Citizens access legal advice thanks to EU assistance
August 5, 2013.
A new EU-backed counselling office is providing free support to Ukrainian citizens seeking legal advice.
The EU traditionally pays special attention to judiciary issues in post-Soviet countries, including Ukraine. Transparent court proceedings and fair trials are among the key benchmarks set by the EU to measure Ukraine’s progress toward EU integration.
To address this issue, the EU does not only holds high-level meetings, but also supports initiatives which help Ukrainain citizens get legal assistance. A large-scale EU-funded project which provides legal support to vulnerable groups* is now run by the NGO “Committee of Ukraine’s Voters”. A year after the launch of the project, we decided to learn more about the work of the local counselling office in the Donetsk region.
The initiative was launched to help protect citizens in their relations with public administration bodies. The counselling office helps citizens on a whole range of topics. It also advised citizens on their rights during the parliamentary election campaign in 2012, and will take similar actions during the presidential elections in 2015.
More than 700 citizens have already visited the counselling office in the year since it opened, says Vitaliy Shchebelskyi, project coordinator in Donetsk oblast. Most often they appeal against action and inaction taken by public institutions and officials. Sometimes, they complain about unfair administrative penalties imposed by public officials.
Citizens also come to seek assistance in registering their ownership rights, managing their assets, and looking for advice on family and labour relations. Often they need consultations on amendments to real assets taxation, and new developments in laws on citizens assemblies, among other issues.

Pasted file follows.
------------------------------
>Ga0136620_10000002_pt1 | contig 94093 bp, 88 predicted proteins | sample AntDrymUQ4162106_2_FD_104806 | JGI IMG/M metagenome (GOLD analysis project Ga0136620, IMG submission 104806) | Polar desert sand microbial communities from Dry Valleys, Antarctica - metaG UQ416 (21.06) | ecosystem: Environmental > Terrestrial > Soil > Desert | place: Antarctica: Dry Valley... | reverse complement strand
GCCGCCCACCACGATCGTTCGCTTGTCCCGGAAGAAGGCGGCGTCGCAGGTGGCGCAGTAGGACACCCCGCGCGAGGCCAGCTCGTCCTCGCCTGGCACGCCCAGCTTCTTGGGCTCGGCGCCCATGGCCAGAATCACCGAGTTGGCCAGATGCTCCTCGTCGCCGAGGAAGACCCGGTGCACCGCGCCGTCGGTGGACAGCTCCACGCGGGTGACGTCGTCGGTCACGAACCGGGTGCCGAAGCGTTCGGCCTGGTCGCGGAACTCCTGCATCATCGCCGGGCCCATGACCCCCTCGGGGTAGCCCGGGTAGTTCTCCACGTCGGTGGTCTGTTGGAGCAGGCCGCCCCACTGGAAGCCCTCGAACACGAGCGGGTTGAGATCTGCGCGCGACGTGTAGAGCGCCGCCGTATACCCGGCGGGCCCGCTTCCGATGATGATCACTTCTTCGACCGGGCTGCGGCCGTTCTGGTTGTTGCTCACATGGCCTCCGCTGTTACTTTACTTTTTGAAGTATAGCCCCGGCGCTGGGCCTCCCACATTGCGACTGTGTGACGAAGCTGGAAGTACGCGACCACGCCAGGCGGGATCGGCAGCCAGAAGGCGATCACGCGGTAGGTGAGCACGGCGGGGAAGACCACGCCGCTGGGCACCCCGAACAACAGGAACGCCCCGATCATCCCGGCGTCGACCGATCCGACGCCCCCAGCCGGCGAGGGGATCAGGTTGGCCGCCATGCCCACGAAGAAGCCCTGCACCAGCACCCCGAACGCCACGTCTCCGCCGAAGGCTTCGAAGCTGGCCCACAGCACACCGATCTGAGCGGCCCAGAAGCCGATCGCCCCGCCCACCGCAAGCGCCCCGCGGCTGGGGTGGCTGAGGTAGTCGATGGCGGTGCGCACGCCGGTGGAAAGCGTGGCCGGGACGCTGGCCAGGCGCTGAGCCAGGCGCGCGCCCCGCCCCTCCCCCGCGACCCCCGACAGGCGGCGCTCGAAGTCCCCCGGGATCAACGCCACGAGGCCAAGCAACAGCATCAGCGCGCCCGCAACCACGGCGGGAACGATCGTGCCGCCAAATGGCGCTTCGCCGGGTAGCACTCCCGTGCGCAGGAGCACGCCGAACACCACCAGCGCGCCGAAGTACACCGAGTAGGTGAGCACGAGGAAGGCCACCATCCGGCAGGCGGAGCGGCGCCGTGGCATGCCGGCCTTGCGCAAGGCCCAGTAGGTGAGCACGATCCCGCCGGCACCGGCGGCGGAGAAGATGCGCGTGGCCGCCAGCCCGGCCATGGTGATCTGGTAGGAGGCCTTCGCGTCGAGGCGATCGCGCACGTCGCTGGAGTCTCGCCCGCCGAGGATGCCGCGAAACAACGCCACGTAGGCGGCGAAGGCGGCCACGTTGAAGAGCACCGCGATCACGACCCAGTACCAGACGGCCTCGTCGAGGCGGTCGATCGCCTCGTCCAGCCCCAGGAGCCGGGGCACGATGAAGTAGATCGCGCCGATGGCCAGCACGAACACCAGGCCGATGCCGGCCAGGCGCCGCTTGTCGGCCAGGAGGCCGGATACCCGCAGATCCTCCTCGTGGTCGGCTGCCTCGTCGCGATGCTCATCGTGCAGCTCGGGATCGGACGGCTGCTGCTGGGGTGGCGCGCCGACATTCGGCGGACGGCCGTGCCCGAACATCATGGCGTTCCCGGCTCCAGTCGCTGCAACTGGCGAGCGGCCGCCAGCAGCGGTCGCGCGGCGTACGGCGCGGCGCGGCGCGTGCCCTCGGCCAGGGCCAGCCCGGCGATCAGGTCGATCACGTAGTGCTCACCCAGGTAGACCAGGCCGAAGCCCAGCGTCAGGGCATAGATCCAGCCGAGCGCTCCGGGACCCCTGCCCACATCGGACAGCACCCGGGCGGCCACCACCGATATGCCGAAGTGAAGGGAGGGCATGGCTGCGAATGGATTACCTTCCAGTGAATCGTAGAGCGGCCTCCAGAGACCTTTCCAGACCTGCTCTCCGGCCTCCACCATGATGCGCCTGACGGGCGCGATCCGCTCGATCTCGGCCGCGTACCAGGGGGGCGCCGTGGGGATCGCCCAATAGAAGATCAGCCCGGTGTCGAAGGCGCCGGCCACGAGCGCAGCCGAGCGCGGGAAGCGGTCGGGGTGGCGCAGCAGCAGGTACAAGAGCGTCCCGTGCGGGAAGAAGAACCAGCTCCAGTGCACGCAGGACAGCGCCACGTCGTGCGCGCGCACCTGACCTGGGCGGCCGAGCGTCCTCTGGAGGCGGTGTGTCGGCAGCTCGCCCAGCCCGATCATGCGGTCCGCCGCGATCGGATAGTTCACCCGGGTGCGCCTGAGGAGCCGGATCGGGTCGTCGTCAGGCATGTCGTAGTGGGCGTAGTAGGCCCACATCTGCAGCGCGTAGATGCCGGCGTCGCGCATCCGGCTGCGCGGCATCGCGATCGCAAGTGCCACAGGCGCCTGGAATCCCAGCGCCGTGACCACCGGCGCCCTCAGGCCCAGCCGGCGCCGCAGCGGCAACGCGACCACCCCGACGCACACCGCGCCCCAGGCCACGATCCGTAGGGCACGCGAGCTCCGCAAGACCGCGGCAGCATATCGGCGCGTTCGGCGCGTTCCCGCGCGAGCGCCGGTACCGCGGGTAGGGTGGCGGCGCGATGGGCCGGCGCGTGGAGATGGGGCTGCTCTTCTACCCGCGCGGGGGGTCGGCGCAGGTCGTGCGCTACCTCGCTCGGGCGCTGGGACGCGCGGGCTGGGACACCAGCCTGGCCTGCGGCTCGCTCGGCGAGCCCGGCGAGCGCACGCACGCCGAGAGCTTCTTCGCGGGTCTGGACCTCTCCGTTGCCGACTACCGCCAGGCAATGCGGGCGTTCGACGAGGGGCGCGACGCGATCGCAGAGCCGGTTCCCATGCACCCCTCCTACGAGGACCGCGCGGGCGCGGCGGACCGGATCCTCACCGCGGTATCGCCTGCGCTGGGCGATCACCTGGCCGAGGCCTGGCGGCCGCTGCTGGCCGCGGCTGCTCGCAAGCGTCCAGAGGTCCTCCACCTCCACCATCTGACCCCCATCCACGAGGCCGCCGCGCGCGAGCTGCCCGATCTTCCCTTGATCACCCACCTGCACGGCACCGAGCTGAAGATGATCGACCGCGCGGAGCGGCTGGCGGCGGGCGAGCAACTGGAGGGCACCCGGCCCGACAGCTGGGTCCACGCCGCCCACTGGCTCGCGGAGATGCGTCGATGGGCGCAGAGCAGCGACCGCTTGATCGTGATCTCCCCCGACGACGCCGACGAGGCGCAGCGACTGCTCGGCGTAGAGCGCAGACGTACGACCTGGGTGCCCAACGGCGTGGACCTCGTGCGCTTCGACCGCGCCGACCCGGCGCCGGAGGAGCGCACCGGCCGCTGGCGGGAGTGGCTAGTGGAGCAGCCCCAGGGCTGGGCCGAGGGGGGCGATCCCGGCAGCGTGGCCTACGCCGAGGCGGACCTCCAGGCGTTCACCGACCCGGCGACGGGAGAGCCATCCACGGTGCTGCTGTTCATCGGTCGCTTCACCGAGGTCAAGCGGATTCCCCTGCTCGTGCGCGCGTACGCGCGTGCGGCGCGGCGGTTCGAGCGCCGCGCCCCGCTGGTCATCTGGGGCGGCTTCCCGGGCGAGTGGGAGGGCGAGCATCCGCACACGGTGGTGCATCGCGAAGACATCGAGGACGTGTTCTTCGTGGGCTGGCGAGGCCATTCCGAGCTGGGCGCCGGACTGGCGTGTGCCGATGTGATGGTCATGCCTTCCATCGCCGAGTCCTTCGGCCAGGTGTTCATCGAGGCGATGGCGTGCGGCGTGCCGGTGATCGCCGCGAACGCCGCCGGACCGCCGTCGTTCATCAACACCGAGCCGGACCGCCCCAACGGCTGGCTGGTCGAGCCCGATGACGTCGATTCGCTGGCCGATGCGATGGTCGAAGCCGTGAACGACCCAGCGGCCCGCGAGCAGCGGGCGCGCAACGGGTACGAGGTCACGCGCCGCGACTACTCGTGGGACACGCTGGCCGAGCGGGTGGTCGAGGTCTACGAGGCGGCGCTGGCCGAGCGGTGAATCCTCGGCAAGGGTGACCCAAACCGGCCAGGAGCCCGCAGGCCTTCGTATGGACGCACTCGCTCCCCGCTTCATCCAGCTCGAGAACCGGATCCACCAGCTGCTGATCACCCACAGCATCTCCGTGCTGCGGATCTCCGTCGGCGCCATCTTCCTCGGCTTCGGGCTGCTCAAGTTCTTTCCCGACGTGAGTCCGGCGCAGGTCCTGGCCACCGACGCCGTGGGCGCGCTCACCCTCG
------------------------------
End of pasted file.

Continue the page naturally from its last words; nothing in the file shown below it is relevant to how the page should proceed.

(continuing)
The project worked hard during the 2012 parliamentary campaign, when counselling office experts were not only working at their local office, but also travelling across the region, helping citizens protect their voting rights. The office helped, for example, when some citizens found that their names were not included on the voters list, or when others didn’t receive official letters confirming their voting status. Other stakeholders of the voting process, including media representatives and members of the elections commissions, were also offered advice. They could inform the office about cases of infringements on electoral law, which were later registered on the interactive project map.
Shchebelskyi is optimistic about the future of the counselling office, saying that the number of applicants is growing. People “tell their friends about our work and come to us again,” he says, adding that the office’s real success is “when we help citizens protect their rights, no matter who violated them.”
The project also demonstrates that new mechanisms to balance the interests of citizens and state are important for the progress of Ukrainian democracy. Strengthening civil society and rule of law is not only a desirable objective, but a vital need for today’s Ukraine. The EU wants to see Ukraine’s progress in this field, and to ensure that the country’s democracy is real and not simply declarative. Local on-the-ground initiatives can help take these little steps forward.
Stanislav Fedorchuk, Donetsk